The Penticton court building. (File)

The Penticton court building. (File)

Penticton woman sentenced to 360 days for string of offences

Megan Roberts pleaded guilty and will serve 12 additional days after time served

A woman described by her defence lawyer as a “very troubled young woman at the time” will serve 12 additional days in jail after pleading guilty to multiple offences.

Appearing in a Penticton Court via video from custody on Nov. 19, Megan Anne Roberts, 33, pleaded guilty to eight of the 13 charges she faced for which she received a 360-day sentence.

Roberts pleaded guilty to one charge of assaulting a peace officer with a weapon, one count of using a stolen credit card, one count of possession of stolen property over $5,000, two counts of break and entering, one count of using a forged document, and two counts of assault.

The charges stemmed from offences including breaking into the Summerland Pharmasave and Shoppers Drug Mart to steal drugs on April 14 and using a forged prescription to try and obtain drugs from the London Drugs and Wal-Mart in Penticton back in January. As well, Roberts was charged with punching a loss prevention officer who attempted to keep her from stealing from the Wholesale Club in Penticton on Jan. 12 and assaulting an RCMP officer and threatening them with a knife while attempting to break into a parked vehicle, on March 15.

The Crown initially sought 480 days of jail time, before reducing it to 360 days, with 12 days remaining after taking into account time served while awaiting trial.

In sentencing, provincial court Judge Clarke Burnett noted that he had considered Roberts’ background, and the report he had received from a forensic psychiatrist noted Roberts had been suffering from drug-induced psychosis when the offences were committed.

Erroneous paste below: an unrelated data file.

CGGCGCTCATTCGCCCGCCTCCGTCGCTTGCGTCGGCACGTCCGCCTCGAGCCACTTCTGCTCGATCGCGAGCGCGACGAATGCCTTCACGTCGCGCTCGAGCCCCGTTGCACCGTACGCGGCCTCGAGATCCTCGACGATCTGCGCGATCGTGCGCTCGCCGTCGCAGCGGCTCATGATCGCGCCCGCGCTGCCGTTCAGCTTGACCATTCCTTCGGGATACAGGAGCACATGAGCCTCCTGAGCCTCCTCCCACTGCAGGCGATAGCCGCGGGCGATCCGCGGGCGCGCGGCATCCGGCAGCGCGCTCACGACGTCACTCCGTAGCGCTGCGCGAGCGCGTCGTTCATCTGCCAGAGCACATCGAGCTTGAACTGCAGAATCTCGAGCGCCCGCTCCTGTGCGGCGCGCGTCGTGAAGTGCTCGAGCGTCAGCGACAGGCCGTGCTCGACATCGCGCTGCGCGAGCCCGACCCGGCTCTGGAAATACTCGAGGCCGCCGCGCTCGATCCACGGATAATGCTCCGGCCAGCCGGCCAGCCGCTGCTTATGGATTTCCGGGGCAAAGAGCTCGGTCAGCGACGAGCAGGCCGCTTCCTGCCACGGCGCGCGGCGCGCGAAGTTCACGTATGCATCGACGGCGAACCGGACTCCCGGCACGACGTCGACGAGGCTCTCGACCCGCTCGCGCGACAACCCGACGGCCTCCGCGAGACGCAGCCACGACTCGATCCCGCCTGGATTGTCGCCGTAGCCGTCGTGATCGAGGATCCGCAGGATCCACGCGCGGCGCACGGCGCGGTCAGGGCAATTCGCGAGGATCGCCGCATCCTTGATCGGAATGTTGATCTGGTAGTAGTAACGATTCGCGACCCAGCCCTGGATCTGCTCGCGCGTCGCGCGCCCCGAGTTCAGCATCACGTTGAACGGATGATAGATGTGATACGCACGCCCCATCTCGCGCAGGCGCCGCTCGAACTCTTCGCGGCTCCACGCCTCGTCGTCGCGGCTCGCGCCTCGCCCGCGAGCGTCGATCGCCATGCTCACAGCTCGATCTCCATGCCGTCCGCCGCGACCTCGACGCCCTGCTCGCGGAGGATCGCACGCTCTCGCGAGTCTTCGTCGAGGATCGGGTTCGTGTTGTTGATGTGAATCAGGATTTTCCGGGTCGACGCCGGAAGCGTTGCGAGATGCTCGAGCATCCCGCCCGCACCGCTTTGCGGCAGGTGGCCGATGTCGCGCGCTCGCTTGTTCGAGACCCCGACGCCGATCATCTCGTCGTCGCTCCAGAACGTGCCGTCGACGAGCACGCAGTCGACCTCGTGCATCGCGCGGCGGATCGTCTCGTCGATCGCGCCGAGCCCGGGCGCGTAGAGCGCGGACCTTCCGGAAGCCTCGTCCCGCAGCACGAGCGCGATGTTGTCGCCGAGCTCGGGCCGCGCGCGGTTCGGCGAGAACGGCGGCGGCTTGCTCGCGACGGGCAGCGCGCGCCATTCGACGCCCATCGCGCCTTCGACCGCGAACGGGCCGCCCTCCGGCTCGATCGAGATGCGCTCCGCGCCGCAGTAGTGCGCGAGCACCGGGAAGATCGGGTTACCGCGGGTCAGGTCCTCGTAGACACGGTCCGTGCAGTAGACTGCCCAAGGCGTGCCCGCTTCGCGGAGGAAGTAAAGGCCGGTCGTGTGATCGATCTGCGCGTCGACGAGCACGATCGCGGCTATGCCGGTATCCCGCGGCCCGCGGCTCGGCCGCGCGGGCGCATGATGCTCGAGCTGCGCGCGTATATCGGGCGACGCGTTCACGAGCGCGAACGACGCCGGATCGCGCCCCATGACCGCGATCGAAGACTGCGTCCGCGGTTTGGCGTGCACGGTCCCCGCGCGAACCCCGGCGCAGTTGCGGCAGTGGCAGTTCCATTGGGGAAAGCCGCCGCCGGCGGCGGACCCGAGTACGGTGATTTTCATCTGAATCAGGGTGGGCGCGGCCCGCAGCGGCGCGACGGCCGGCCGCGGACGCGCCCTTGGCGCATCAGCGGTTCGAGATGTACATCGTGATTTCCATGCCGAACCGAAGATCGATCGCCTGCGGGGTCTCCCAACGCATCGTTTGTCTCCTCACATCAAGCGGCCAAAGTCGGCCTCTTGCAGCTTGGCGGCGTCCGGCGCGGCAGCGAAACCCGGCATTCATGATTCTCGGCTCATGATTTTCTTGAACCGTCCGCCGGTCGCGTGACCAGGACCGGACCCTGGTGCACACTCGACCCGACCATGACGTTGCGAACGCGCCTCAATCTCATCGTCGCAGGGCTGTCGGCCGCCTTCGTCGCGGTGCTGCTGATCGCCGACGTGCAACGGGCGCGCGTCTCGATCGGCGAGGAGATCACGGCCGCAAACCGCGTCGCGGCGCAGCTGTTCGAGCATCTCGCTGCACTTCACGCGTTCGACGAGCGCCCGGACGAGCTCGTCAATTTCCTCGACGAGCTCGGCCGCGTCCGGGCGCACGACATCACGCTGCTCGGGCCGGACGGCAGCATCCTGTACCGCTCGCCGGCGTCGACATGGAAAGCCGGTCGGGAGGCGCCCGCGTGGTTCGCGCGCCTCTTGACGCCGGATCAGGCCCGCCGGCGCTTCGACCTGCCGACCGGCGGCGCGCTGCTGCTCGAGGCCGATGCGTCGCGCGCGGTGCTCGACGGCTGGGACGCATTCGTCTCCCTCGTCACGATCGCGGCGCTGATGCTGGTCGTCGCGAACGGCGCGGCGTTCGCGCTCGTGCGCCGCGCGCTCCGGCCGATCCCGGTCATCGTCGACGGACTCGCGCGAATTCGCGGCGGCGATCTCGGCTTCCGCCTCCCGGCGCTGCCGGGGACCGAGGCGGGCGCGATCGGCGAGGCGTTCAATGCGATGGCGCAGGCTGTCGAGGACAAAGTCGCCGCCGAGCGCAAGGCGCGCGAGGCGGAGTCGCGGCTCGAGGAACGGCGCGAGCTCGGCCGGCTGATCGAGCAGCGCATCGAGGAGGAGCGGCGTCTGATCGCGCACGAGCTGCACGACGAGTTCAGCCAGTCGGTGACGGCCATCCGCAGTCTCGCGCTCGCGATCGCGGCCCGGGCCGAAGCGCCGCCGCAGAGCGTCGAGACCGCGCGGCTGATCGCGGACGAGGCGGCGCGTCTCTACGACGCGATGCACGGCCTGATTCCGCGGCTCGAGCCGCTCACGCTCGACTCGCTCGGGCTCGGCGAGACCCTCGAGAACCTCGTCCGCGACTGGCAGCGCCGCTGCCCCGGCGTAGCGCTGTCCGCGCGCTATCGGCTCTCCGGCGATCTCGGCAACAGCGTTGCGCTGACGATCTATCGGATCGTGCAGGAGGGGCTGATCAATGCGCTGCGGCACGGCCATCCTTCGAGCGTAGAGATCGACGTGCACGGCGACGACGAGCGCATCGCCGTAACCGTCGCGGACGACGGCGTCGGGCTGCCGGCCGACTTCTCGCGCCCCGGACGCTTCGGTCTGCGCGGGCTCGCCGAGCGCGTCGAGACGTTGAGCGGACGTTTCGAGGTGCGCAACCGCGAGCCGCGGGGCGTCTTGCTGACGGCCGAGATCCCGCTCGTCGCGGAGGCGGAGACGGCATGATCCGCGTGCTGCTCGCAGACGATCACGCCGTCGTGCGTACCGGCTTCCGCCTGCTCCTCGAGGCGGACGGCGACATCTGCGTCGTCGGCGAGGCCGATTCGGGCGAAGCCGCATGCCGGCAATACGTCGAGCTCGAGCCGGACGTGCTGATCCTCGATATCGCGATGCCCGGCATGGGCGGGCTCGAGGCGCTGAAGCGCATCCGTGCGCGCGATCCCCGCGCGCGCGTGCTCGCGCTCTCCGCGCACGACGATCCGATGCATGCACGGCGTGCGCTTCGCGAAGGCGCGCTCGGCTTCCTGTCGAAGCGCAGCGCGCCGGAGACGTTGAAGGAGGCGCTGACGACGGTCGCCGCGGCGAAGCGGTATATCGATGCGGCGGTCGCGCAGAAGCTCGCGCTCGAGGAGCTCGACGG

The defence noted that Roberts had claimed “she had a direct channel to the Dalai Lama” and how she could not carry on normal conversations as indicative of her mental state, prior to her being looked at and provided medication.

“There is an explanation,” Burnett said. “An explanation, but not an excuse for the behaviour.”

In addition to now being on medication, Roberts’ participation in work and sobriety programs while in custody was also taken into account.

After release, she will face a five-year firearm prohibition, as well as 12 months of probation. As part of her probation, she will be required to keep all medical appointments, take all medication prescribed and attend intake counselling or a program for addiction or mental health after release.

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